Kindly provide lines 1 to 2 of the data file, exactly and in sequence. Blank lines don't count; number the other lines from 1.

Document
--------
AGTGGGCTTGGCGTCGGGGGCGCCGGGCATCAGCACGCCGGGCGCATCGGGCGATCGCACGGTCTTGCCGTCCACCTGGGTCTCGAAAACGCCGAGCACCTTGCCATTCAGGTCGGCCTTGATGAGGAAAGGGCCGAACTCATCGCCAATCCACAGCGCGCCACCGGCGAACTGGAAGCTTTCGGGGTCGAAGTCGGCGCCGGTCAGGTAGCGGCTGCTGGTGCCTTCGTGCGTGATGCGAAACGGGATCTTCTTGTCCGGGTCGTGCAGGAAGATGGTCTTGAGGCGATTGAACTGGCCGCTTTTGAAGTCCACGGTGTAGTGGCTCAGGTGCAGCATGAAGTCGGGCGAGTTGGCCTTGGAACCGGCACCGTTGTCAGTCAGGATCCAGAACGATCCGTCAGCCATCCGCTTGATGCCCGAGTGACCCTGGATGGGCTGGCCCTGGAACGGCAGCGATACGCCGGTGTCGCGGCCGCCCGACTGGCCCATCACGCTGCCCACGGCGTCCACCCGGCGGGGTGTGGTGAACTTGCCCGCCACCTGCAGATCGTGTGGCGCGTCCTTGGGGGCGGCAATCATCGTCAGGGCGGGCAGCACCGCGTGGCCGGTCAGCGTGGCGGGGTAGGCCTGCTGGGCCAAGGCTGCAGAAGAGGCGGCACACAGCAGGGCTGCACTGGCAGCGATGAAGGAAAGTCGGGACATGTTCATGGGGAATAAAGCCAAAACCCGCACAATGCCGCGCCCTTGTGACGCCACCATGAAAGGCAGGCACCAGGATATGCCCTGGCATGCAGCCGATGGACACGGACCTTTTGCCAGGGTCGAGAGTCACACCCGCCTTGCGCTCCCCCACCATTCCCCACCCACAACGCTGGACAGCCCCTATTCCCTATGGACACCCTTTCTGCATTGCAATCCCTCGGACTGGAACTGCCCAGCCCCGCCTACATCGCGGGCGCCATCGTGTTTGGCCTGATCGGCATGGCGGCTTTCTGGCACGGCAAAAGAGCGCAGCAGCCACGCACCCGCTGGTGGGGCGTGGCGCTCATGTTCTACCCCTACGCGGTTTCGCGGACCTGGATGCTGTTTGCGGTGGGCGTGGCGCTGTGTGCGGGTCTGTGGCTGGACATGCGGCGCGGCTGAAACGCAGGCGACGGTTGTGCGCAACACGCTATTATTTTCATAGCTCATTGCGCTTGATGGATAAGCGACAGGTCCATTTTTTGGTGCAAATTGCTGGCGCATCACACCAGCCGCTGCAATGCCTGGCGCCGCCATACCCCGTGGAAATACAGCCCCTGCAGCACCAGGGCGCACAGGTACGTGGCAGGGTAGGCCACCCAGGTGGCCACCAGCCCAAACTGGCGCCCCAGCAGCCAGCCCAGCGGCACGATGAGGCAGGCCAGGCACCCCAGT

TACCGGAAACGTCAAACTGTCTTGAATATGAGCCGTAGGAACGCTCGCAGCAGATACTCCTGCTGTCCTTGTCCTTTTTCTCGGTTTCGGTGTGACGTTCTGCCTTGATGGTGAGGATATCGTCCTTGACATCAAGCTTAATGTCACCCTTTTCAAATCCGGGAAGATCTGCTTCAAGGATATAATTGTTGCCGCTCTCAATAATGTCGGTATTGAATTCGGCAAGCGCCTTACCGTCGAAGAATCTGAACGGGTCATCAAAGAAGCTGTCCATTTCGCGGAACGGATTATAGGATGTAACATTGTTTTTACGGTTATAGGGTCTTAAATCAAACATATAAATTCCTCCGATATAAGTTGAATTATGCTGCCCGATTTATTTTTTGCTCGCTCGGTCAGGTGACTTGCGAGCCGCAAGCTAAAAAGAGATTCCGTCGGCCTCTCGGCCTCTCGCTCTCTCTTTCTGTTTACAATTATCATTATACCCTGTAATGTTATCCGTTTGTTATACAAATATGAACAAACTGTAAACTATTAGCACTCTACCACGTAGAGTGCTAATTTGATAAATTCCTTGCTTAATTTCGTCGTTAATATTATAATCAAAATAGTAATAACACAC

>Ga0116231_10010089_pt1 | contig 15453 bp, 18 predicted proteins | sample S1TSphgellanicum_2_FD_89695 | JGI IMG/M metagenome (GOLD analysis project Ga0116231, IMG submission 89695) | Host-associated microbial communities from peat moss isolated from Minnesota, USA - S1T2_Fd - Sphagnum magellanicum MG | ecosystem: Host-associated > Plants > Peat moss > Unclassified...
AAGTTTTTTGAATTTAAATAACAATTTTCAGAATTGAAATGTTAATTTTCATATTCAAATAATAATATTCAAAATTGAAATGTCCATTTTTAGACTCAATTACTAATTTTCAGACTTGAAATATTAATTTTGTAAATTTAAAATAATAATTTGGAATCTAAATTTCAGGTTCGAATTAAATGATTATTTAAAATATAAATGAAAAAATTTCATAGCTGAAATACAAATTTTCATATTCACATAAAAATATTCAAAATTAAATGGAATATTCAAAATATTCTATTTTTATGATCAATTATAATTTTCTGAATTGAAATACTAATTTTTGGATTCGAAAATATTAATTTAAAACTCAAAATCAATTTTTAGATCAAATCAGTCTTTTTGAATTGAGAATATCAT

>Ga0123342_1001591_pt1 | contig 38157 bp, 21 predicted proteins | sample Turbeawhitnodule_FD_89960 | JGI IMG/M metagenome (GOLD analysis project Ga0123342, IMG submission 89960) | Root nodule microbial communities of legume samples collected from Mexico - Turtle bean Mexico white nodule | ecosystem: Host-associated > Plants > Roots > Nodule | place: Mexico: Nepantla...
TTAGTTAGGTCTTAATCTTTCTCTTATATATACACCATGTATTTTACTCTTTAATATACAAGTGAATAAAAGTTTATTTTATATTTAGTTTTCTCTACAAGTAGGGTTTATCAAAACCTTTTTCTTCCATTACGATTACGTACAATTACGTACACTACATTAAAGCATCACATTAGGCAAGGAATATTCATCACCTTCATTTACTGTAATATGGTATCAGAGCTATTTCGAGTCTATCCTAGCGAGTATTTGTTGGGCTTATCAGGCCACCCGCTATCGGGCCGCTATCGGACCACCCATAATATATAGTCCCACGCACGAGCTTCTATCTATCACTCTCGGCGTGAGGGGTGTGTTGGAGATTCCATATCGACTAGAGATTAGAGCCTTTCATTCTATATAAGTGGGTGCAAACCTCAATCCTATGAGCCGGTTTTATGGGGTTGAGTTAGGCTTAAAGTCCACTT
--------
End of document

AGTGGGCTTGGCGTCGGGGGCGCCGGGCATCAGCACGCCGGGCGCATCGGGCGATCGCACGGTCTTGCCGTCCACCTGGGTCTCGAAAACGCCGAGCACCTTGCCATTCAGGTCGGCCTTGATGAGGAAAGGGCCGAACTCATCGCCAATCCACAGCGCGCCACCGGCGAACTGGAAGCTTTCGGGGTCGAAGTCGGCGCCGGTCAGGTAGCGGCTGCTGGTGCCTTCGTGCGTGATGCGAAACGGGATCTTCTTGTCCGGGTCGTGCAGGAAGATGGTCTTGAGGCGATTGAACTGGCCGCTTTTGAAGTCCACGGTGTAGTGGCTCAGGTGCAGCATGAAGTCGGGCGAGTTGGCCTTGGAACCGGCACCGTTGTCAGTCAGGATCCAGAACGATCCGTCAGCCATCCGCTTGATGCCCGAGTGACCCTGGATGGGCTGGCCCTGGAACGGCAGCGATACGCCGGTGTCGCGGCCGCCCGACTGGCCCATCACGCTGCCCACGGCGTCCACCCGGCGGGGTGTGGTGAACTTGCCCGCCACCTGCAGATCGTGTGGCGCGTCCTTGGGGGCGGCAATCATCGTCAGGGCGGGCAGCACCGCGTGGCCGGTCAGCGTGGCGGGGTAGGCCTGCTGGGCCAAGGCTGCAGAAGAGGCGGCACACAGCAGGGCTGCACTGGCAGCGATGAAGGAAAGTCGGGACATGTTCATGGGGAATAAAGCCAAAACCCGCACAATGCCGCGCCCTTGTGACGCCACCATGAAAGGCAGGCACCAGGATATGCCCTGGCATGCAGCCGATGGACACGGACCTTTTGCCAGGGTCGAGAGTCACACCCGCCTTGCGCTCCCCCACCATTCCCCACCCACAACGCTGGACAGCCCCTATTCCCTATGGACACCCTTTCTGCATTGCAATCCCTCGGACTGGAACTGCCCAGCCCCGCCTACATCGCGGGCGCCATCGTGTTTGGCCTGATCGGCATGGCGGCTTTCTGGCACGGCAAAAGAGCGCAGCAGCCACGCACCCGCTGGTGGGGCGTGGCGCTCATGTTCTACCCCTACGCGGTTTCGCGGACCTGGATGCTGTTTGCGGTGGGCGTGGCGCTGTGTGCGGGTCTGTGGCTGGACATGCGGCGCGGCTGAAACGCAGGCGACGGTTGTGCGCAACACGCTATTATTTTCATAGCTCATTGCGCTTGATGGATAAGCGACAGGTCCATTTTTTGGTGCAAATTGCTGGCGCATCACACCAGCCGCTGCAATGCCTGGCGCCGCCATACCCCGTGGAAATACAGCCCCTGCAGCACCAGGGCGCACAGGTACGTGGCAGGGTAGGCCACCCAGGTGGCCACCAGCCCAAACTGGCGCCCCAGCAGCCAGCCCAGCGGCACGATGAGGCAGGCCAGGCACCCCAGT

TACCGGAAACGTCAAACTGTCTTGAATATGAGCCGTAGGAACGCTCGCAGCAGATACTCCTGCTGTCCTTGTCCTTTTTCTCGGTTTCGGTGTGACGTTCTGCCTTGATGGTGAGGATATCGTCCTTGACATCAAGCTTAATGTCACCCTTTTCAAATCCGGGAAGATCTGCTTCAAGGATATAATTGTTGCCGCTCTCAATAATGTCGGTATTGAATTCGGCAAGCGCCTTACCGTCGAAGAATCTGAACGGGTCATCAAAGAAGCTGTCCATTTCGCGGAACGGATTATAGGATGTAACATTGTTTTTACGGTTATAGGGTCTTAAATCAAACATATAAATTCCTCCGATATAAGTTGAATTATGCTGCCCGATTTATTTTTTGCTCGCTCGGTCAGGTGACTTGCGAGCCGCAAGCTAAAAAGAGATTCCGTCGGCCTCTCGGCCTCTCGCTCTCTCTTTCTGTTTACAATTATCATTATACCCTGTAATGTTATCCGTTTGTTATACAAATATGAACAAACTGTAAACTATTAGCACTCTACCACGTAGAGTGCTAATTTGATAAATTCCTTGCTTAATTTCGTCGTTAATATTATAATCAAAATAGTAATAACACAC